- What is EVEX?
- How are gene/protein names identified in text?
- How are gene/protein names normalized?
- Which kind of interactions are extracted by EVEX?
- How are interactions extracted from text?
- What is the canonical generalization?
- What are the HomoloGene and Ensembl (Genomes) generalizations?
- Is the data in EVEX up-to-date?
- How should EVEX be cited?
- Can we download or export the EVEX data?
What is EVEX?
EVEX (short for EVent EXtraction) is a text mining resource built on top of PubMed abstracts and PubMed Central full text articles. It contains more than 76 million automatically extracted gene/protein names and over 40 million bio-molecular events pertaining them. We present both direct as well as indirect associations between genes and proteins, enabling explorative browsing of information contained in the literature. The dataset further has been annotated with unique gene identifiers and enriched with gene families from Ensembl and HomoloGene, largely solving gene name ambiguity and providing homology-based generalizations of the data.
How are gene/protein names identified in text?
The BANNER system of Leaman and Gonzales (2008) is used for named entity recognition (NER). It is a machine-learning system based on conditional random fields, and has been released under the Common Public License 1.0.
How are gene/protein names normalized?
The GenNorm system of Wei and Kao (2011) is used for named entity normalization (NEN). It is an integrative method for cross-species gene normalization and achieved top performance on the BioCreative III challenge.
Which kind of interactions are extracted by EVEX?
The EVEX resource contains data on various bio-molecular events such as phosphorylation, transcription, localization, binding, protein catabolism, gene expression, (DNA) methylation, ubiquitination and (positive/negative) regulation. Furthermore, indirect associations include co-regulators and common binding partners.
How are interactions extracted from text?
The interactions in EVEX are extracted with the Turku Event Extraction System. This machine learning framework is a generalized biomedical relation extraction tool consisting of mainly SVM components. It was the best performing system of the BioNLP'09 Shared Task and delivered state-of-the-art predictions in almost all sub challenges of the BioNLP'11 Shared Task.
What is the canonical generalization?
To account for lexical variations of gene/protein symbols, we have defined a canonical form for each symbol, removing non-alphanumerical characters and ignoring capitals. As a result, all variants such as "Esr-1", "Esr 1" and "ESR1" are mapped to the same canonical string "esr1". The canonical generalization subsequently fetches and aggregates all occurrences of the same symbol and its events in text, creating meaningful summaries across articles.
What are the HomoloGene and Ensembl (Genomes) generalizations?
Building on top of the gene normalization output and the canonical generalizations, the family generalizations aggregate multiple members of gene families and frequent synonyms describing them. These generalizations provide a high-level overview of common interactions between gene families and enable homology-based hypotheses for newly characterized genes/proteins. Currently, EVEX provides three different ways to define gene families, either through Homologene (eukaryots), Ensembl (vertebrates) or Ensembl Genomes (metazoa, plants, protists, fungi, bacteria). For example, the HomoloGene family of "esr1" contains genes from human, mouse, rat, chicken and zebrafish, and common synonyms include "Esr-1", "ERalpha", "NR3A1" and "estrogen receptor 1".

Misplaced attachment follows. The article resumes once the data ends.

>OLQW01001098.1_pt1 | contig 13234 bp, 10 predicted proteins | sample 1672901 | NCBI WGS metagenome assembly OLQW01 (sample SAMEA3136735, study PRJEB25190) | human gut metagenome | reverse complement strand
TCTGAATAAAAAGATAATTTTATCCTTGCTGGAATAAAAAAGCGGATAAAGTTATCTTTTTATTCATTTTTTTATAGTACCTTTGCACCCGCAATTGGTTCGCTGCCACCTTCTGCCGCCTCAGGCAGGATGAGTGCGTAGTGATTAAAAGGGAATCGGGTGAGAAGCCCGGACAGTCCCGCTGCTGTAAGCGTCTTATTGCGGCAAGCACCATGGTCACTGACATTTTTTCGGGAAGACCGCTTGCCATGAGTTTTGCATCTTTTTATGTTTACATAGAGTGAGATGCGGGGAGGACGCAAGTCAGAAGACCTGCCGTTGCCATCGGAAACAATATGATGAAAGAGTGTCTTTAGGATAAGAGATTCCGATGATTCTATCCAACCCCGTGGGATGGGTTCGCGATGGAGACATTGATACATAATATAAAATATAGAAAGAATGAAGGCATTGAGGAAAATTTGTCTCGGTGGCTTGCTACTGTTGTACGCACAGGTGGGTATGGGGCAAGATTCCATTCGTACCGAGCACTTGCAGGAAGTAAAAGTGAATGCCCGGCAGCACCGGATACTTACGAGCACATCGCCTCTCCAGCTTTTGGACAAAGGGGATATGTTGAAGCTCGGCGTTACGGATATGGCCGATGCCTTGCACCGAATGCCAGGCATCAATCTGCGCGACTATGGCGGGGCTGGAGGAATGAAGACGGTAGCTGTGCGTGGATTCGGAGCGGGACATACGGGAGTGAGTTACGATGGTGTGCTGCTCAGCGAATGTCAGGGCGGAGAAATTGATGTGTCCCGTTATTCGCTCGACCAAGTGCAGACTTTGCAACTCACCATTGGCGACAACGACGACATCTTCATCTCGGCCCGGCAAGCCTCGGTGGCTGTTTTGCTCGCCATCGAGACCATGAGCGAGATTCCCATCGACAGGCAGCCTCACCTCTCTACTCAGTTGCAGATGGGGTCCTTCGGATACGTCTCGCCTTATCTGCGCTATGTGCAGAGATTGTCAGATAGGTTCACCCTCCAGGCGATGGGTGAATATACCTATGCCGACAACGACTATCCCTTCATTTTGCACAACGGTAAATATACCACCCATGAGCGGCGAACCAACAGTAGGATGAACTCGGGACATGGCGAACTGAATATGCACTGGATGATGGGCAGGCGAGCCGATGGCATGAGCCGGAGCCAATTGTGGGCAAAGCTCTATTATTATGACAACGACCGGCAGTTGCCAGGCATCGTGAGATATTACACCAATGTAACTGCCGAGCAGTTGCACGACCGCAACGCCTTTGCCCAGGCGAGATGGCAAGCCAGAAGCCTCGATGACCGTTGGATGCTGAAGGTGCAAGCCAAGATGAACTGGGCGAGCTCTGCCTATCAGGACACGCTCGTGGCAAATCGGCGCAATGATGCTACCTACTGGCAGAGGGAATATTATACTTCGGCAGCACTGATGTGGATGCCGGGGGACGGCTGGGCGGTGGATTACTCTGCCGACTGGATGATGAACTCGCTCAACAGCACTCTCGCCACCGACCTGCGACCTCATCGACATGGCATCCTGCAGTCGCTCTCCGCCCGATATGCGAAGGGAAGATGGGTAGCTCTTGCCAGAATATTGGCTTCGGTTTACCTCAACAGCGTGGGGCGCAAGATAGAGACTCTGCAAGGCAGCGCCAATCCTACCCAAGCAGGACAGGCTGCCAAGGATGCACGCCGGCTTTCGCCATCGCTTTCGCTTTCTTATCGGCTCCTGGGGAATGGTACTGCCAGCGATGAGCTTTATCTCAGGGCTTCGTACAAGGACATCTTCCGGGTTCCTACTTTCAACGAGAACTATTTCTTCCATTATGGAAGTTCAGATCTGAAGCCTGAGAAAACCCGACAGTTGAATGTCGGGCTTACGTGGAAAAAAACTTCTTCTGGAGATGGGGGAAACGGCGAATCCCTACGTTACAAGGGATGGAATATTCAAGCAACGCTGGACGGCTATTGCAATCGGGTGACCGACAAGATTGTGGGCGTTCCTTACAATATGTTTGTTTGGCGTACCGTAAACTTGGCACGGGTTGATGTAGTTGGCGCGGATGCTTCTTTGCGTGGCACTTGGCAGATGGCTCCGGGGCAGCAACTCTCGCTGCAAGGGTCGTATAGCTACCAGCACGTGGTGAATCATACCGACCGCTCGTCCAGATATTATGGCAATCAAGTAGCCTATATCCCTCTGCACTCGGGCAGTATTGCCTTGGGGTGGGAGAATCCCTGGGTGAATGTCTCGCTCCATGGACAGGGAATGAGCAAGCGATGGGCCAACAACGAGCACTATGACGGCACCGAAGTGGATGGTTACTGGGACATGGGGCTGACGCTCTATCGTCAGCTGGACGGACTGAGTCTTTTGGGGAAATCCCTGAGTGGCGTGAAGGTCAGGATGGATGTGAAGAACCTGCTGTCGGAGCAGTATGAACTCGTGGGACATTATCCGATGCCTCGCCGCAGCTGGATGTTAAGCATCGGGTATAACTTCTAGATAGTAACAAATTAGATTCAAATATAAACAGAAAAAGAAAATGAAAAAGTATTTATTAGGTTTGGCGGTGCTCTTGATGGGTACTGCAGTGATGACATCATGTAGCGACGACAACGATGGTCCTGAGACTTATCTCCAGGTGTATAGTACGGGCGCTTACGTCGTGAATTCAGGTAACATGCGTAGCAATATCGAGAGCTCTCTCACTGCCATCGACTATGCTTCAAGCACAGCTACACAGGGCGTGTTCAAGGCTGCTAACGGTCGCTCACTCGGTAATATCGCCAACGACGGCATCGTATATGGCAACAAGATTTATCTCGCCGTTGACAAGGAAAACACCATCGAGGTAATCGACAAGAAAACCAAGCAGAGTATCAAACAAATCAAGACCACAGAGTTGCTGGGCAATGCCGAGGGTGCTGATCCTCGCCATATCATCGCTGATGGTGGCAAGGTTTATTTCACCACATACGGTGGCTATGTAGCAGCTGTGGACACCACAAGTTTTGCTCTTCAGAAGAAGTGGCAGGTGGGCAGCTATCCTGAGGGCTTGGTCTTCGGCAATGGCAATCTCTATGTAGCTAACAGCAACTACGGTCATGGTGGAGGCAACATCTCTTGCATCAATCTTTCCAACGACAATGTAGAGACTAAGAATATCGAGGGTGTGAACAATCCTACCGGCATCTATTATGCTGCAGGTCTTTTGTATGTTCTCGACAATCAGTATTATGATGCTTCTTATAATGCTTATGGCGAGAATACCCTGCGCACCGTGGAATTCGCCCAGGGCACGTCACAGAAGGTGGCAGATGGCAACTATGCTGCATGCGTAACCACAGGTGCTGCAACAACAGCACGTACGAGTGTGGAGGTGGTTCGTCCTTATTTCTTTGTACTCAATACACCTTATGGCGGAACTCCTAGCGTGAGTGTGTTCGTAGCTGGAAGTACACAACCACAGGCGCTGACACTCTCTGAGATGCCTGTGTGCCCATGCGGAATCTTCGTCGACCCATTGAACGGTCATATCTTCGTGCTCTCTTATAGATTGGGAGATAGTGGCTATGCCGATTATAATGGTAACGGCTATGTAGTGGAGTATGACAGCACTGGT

Is the data in EVEX up-to-date?
Yes, we invest a lot of time in keeping the resource up-to-date. Since its original release in 2011, EVEX has more than doubled in size by processing newly published PubMed abstracts and additionally covering PubMed Central Open Access articles. We will keep updating the resource as new biomedical articles are being published.
How should EVEX be cited?Please refer to our latest publication: Van Landeghem S, Björne J, Wei C-H, Hakala K, Pyysalo S, Ananiadou S, Kao H-Y, Lu Z, Salakoski T, Van de Peer Y, Ginter F (2013). Large-scale event extraction from literature with multi-level gene normalization. PLoS One 8:e55814.
- The original dataset, distributed as plain text files: Björne J, Ginter F, Pyysalo S, Tsujii J, Salakoski T (2010). Scaling up Biomedical Event Extraction to the Entire PubMed. Proceedings of BioNLP 2010, pp 28-36.
- The MySQL database and canonical or gene family generalizations: Van Landeghem S, Ginter F, Van de Peer Y, Salakoski T (2011). EVEX: A PubMed-scale resource for homology-based generalization of text mining predictions. Proceedings of BioNLP 2011, pp 28-37.
- The website: Van Landeghem S, Hakala K, Rönnqvist S, Salakoski T, Van de Peer Y, Ginter F (2012). Exploring Biomolecular Literature with EVEX: Connecting Genes through Events, Homology and Indirect Associations. Advances in Bioinformatics, special issue Literature-Mining Solutions for Life Science Research, ID 582765.
- The plugin for Cytoscape: Hakala K, Van Landeghem S, Kaewphan S, Salakoski T, Van de Peer Y, Ginter F (2012). CyEVEX: Literature-scale network integration and visualisation through Cytoscape. SMBM Systems demo (in press).
Can we download the EVEX data?Yes! Please visit the download section for the latest EVEX data.
A Cytoscape plugin, called CyEVEX is also available. CyEVEX enables straightforward integration of textual data with any kind of network analysis.
Older versions of the EVEX resource:
- The original dataset, in Shared Task format & XML: 2010 release
- The corresponding MySQL database, enriched with canonical and gene family generalizations: 2011 release